Friendships in a Digital Age

This is a subject that has been pretty close to me since the first time I exchanged emails with Christian Dumais all the way back in 2000.  It’s become even more pressing the past few months, as I’ve begun dipping my toes in social networking technologies that claim to bring us all together.  I’ve got to say, I’ve met some incredible people via the Internet.  So much so, that when I say “buy so-and-so’s book,” I really mean it – not as crass and cynical marketing, but because I have a serious interest in that person’s wellbeing and artistic success.

Hell, I don’t really have any close friends in my current workaday world for a number of different reasons.  And I’ve experienced firsthand the admittedly silly but nonetheless real condition of SWCS (Silly Web Crush Syndrome), something that I have problems distinguishing from any other Silly Crush I’ve ever experienced since I was 10 and had the hots for Maryanne from Gilligan’s Island.

Anyway…

Friend of MuseionArt.com, Jesus Angel Garcia, addresses this directly at Twitip, and is the only reason I bring it up.  Follow the link and give Jesus some love.  He’s not just an ambitious artist, he’s a pretty genuine human being:

This gets into a topic of great interest to me: What does intimacy look like in an e-culture? In this case, we’re talking about the intimacy of authentic friendships.

I wrote a provocative multimedia novel. To spread the word and find an audience, I signed on to Twitter about a month ago and I’ve gained a decent number of friends and fans (aka “followers”) since then. The thing is, I’m only interested in adventurous, open-minded, kindred spirits — not bots, marketers, and number whores.

Earlier today I posted the lyrics to a provocative song related to the novel. It was funny to see how…

 

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Comments
7 Responses to “Friendships in a Digital Age”
  1. Yeah man, I hear you. I think about it all the time, too. I mean hell you, Christian and I used to talk all the time and then slowly things, life, shifted and now here we are again and it’s like, for me, nothing has changed.

  2. Suzi M says:

    Great topic!! Over the years, as my hermit lifestyle has blossomed more and more into a full-fledged agoraphobia, I’ve turned to the ‘net for social activity. While I’m on a lot of social sites, I find Second Life really allows me to have an almost tangible experience that Facebook and the like can’t quite replicate.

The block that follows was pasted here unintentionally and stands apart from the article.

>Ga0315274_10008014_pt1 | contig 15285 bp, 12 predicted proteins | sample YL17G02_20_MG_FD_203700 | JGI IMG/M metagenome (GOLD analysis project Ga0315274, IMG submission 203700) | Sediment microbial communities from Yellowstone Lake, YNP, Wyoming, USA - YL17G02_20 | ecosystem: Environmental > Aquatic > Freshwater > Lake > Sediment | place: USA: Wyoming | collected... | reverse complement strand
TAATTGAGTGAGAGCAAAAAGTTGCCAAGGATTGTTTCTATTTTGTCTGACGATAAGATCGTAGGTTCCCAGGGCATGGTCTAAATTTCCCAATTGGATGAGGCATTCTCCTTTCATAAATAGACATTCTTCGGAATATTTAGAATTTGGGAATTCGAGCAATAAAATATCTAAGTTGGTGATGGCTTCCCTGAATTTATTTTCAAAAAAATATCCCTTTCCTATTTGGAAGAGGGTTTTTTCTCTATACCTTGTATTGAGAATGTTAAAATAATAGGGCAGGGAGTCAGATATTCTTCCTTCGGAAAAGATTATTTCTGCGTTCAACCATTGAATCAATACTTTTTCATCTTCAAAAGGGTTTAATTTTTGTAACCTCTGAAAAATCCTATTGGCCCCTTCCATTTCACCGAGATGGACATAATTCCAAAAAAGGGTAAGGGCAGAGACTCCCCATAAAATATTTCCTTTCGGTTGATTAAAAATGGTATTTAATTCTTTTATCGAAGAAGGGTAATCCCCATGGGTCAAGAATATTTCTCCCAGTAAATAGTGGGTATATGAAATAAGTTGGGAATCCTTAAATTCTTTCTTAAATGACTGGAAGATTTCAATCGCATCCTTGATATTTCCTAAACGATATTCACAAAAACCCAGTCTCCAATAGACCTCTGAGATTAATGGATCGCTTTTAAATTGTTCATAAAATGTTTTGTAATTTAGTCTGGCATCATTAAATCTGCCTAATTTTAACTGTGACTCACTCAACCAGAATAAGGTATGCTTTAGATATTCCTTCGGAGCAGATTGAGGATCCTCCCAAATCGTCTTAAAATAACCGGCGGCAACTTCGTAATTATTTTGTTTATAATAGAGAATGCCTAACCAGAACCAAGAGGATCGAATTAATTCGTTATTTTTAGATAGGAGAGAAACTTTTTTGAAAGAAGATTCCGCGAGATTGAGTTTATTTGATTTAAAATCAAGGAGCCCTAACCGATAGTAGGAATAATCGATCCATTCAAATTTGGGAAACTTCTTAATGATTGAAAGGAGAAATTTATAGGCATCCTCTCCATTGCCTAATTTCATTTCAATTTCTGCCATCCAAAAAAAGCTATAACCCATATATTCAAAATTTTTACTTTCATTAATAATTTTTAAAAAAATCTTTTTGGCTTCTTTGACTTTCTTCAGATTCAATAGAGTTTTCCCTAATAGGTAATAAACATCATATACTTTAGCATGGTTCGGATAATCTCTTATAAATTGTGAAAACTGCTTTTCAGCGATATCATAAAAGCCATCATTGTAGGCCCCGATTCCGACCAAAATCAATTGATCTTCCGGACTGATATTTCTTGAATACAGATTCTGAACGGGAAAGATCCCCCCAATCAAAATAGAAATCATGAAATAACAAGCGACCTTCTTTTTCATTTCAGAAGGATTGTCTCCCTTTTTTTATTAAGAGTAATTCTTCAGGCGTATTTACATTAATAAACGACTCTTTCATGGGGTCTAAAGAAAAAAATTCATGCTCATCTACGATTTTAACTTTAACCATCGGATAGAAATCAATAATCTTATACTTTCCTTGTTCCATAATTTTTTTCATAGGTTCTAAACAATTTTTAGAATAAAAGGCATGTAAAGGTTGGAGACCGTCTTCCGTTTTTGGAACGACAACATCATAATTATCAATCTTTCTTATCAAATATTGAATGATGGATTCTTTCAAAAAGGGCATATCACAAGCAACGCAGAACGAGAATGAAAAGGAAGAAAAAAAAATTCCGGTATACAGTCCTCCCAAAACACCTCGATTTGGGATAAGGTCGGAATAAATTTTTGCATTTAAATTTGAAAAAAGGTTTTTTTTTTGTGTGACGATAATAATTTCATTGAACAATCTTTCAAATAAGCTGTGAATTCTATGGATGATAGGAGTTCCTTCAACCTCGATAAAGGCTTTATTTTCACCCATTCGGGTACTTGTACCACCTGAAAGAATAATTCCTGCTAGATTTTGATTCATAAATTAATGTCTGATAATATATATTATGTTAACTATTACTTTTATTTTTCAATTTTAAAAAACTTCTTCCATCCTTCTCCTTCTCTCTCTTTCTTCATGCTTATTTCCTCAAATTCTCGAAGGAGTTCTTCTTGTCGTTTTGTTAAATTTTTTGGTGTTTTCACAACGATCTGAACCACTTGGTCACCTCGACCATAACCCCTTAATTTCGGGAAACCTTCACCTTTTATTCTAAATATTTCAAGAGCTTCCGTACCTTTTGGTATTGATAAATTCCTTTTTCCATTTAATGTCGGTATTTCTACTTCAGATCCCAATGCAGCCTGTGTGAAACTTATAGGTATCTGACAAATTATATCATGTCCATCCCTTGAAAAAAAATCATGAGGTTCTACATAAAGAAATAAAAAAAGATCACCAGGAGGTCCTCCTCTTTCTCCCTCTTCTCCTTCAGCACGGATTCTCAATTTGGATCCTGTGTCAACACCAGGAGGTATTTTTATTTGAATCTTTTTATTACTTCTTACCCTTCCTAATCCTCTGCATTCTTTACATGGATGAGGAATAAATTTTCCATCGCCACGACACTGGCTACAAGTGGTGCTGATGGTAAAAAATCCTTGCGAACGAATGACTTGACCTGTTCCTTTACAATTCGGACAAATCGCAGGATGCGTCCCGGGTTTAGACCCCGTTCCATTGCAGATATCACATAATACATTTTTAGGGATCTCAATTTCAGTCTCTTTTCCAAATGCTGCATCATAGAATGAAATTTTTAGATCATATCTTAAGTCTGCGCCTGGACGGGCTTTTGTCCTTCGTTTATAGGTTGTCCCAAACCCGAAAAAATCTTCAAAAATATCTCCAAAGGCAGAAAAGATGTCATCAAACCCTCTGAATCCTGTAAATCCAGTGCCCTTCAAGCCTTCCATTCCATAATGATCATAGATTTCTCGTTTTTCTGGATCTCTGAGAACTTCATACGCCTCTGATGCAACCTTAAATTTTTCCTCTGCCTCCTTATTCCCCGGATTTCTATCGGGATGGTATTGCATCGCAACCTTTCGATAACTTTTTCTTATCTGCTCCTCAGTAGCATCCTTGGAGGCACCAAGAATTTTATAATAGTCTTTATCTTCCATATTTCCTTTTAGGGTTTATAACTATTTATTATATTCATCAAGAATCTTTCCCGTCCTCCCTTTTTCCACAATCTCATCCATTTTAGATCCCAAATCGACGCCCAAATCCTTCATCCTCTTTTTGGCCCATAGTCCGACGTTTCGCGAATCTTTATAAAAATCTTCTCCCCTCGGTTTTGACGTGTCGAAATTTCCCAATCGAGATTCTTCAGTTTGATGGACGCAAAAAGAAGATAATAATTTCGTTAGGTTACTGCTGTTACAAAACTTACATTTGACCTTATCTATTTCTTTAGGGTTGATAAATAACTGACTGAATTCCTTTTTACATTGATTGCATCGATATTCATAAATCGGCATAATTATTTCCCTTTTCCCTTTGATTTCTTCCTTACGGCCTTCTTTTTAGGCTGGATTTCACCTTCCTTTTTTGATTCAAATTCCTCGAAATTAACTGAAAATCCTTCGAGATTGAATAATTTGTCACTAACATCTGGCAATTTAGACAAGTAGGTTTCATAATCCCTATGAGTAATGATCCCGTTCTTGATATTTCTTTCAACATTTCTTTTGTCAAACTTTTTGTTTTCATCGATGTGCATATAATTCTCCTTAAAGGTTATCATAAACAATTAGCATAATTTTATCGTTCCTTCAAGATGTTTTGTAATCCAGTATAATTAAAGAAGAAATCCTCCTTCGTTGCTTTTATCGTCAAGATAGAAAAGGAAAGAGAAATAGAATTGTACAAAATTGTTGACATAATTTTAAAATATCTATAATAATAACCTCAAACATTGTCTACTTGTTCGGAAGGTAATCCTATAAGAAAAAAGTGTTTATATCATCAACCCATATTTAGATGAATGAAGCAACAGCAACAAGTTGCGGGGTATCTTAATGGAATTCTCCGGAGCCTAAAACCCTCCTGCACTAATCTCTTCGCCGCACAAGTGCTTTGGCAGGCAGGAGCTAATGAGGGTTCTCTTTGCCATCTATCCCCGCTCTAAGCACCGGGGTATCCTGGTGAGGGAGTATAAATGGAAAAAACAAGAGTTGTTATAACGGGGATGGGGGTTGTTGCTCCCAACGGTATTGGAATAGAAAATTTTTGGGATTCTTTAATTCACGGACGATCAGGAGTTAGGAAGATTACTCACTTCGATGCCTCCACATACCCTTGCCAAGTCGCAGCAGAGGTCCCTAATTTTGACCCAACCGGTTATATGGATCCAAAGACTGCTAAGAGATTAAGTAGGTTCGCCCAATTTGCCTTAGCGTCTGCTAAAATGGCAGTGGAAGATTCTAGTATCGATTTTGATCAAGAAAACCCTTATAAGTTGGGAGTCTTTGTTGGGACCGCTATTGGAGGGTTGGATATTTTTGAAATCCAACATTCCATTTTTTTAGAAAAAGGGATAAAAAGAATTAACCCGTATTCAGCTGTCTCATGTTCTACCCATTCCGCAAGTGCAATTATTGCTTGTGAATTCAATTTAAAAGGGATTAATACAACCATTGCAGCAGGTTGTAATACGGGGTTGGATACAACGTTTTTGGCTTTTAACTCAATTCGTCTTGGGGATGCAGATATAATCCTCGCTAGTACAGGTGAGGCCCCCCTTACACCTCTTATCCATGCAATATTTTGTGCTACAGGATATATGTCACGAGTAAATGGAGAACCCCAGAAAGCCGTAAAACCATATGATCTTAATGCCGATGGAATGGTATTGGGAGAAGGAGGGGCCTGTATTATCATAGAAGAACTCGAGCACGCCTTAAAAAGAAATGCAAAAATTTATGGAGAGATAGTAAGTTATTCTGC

I’ve also found that my electric friends (Gary Numan had a good point!) are some of my best friends.

    If you’ve never read The Machine Stops by E.M. Forster, I highly recommend it. You can read it free here: http://www.plexus.org/forster/index.html

    The scariest part of the story is the copyright year.

  3. nfpendleton says:

    This is true, Adam, though I would argue it’s better now. One of the great things about the technology, is that develops in ways people want it to. Social networking was pretty much to be expected for social animals. Now we’re making it easier to do, and those of us “in the system” have managed to adjust our perceptions and emotional responses to accomodate the digital filters, e.g. we’re not thinking about the computer and the blog and twitter and etc. when were messaging. We’re simply “communicating,” or even more simply, “we’re chatting.” The ideas of virtual this and that are melting slowly away, and all the previous handwringing about real vs. simulated engagement are yesterday’s worries. When the mind and emotions are engaged, what’s really virtual about that? We will soon find a way to integrate our physical realities into this paradim; our humanness demands it. It’s currently “what’s missing” from the equation. then the line between cyber/virtual blurs with physical. Here, we might find away to solve problems in ways otherwise shut off from us. The video games will be really cool, too.

    Suzi – I’m finding that I’ve been able to make contacts with people that heretofore have been kept away by distance, fame, etc. Never before really has this been possible. We can form relationships with people who otherwise would have been pedestalized. A new mentor class and an engaged, interactive user class is resulting, even if it’s just a side effect.

    Also, your agoraphobia is unacceptable. Since we’re officially friends, you and I have travel plans to keep. Sun and wind and water are gooooooood…

  4. nfpendleton says:

    Copious apologies for all the typos. Hopefully you get the gist.

  5. Suzi M says:

    All true! And yeah, got the gist. 🙂

    By the time travel plans come around, I hope to have a full almost sinful prescription to Xanax or whatever better living through chemistry science can find that will keep me off the ceiling of a plane when traveling.

    Also true about the virtual meeting of famous folk. Twitter has really leveled the field there, no doubt. I’m virtual friends with David Pogue of the NY Times. Kind of cool. Met him at a conference, and because of Twitter, we stayed in touch. Really awesome. 🙂

    I met Derrek and Christian as a result of their antics on a Neil Gaiman discussion board, funnily enough.

  6. nfpendleton says:

    Derrek on a Neil Gaiman board? Someone should let him know that officially makes him a geek like the rest of us.

    Instead of the planes and Xanax, we’ll take a rowboat. Good upper body workout, scenic.

    Just don’t let me forget my Dram.

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